I attended a talk this week with Daily Telegraph Political Editor Robert Winnett and Chief Reporter Gordon Rayner.
They are the two journalists who broke the expenses scandal to the world, and they came to talk to us about how it felt to break the biggest story of, arguably, the decade.
One thing they pointed out was the depth and variety of the story.
It went from the utterly ridiculous, like MP’s claiming for biscuits, through to the absurd but rather funny claim for a duck house, and then there were the claims for non-existant mortgages, which is in fact an incredibly serious matter of fraud. These were the claims that infuriated everyone.
In this way the story appealed to many, was a dream story to be part of for a journalist, and shocked us all enough to result in some serious consequences for our political leaders. Because of this, it will not be easily forgotten.
During the evening Winnett and Rayner also took the opportunity to criticise the way that Brown handled the whole debacle. They made the point that he seemed far more worried about his own personal reputation than protecting his party and politics as a whole.
I happen to agree with this, but it was really interesting to hear what the journalists who broke this huge story felt about its outcome and reaction.
Another thing they pointed out which rang true was the way that often it was the reaction MPs gave to any accusations that damaged their reputations most rather than the original articles in The Telegraph themselves.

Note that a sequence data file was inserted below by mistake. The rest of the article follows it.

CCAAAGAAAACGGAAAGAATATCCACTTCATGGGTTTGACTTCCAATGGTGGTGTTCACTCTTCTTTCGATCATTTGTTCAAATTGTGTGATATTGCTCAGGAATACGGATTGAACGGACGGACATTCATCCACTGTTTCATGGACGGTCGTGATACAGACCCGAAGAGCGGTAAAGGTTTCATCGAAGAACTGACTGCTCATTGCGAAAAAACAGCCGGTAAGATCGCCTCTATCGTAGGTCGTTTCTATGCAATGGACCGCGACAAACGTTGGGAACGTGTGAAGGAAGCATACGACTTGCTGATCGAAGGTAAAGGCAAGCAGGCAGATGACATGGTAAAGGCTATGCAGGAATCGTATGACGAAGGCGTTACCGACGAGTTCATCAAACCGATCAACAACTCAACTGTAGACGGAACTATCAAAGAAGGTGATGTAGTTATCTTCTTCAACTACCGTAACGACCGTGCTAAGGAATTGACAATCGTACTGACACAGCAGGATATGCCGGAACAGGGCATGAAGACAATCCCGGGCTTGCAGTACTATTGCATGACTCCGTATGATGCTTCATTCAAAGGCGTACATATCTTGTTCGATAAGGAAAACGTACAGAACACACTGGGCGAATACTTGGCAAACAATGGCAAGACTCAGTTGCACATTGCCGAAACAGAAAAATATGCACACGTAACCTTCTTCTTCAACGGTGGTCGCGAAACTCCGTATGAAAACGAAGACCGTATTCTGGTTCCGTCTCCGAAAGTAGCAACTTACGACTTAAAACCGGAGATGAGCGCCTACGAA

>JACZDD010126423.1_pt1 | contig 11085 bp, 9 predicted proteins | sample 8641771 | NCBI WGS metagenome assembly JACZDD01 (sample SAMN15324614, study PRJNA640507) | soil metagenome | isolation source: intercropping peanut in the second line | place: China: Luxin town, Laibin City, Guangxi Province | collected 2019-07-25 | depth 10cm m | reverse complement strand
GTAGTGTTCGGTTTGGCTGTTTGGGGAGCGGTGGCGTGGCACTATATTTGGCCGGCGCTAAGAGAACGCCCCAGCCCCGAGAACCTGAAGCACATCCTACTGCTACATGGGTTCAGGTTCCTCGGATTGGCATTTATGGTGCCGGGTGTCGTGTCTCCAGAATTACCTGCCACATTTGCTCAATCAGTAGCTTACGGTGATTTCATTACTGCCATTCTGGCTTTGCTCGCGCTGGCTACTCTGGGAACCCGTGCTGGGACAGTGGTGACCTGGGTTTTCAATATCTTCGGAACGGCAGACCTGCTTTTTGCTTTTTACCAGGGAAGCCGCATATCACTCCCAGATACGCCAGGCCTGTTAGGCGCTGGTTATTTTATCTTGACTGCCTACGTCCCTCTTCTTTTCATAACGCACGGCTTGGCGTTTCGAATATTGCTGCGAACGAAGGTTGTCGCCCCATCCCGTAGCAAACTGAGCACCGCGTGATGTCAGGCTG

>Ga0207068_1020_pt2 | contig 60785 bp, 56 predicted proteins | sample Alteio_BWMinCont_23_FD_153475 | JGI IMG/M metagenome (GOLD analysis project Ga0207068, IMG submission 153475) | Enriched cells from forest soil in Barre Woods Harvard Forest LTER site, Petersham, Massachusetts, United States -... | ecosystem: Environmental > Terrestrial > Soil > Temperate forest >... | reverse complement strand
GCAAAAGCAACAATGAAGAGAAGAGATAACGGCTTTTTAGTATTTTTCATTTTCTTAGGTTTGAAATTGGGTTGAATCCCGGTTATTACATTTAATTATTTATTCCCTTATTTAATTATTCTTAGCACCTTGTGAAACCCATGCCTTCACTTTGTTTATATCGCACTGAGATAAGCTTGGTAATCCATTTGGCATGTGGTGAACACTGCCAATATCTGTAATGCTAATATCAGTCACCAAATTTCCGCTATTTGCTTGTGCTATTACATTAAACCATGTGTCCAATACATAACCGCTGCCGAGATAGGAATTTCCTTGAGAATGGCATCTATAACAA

Those who were criticised for their dodgy-looking expenses but followed it up by keeping quiet were quickly forgotten and their image hasn’t suffered particularly since.
But then there are those who followed up accusation made about them in The Telegraph with some loud campaign trying to convince everyone in the country of their innocence. This often only served to infuriate the public further and they have now been left as the ones with the truly damaged reputations.
It seems that there are many MPs who are unaware of the age-old ‘silence is golden’ rule.
Finally, someone in the audience asked Winnett and Rayner whether The Telegraph would have broken this story if it was only going to be damaging for the Conservatives. There was a rather long pause with a bit of nervous laughter from our panel at this. Then, “I’d like to hope so,” came the answer, with a rather cheeky smile.
By Sophie Hudson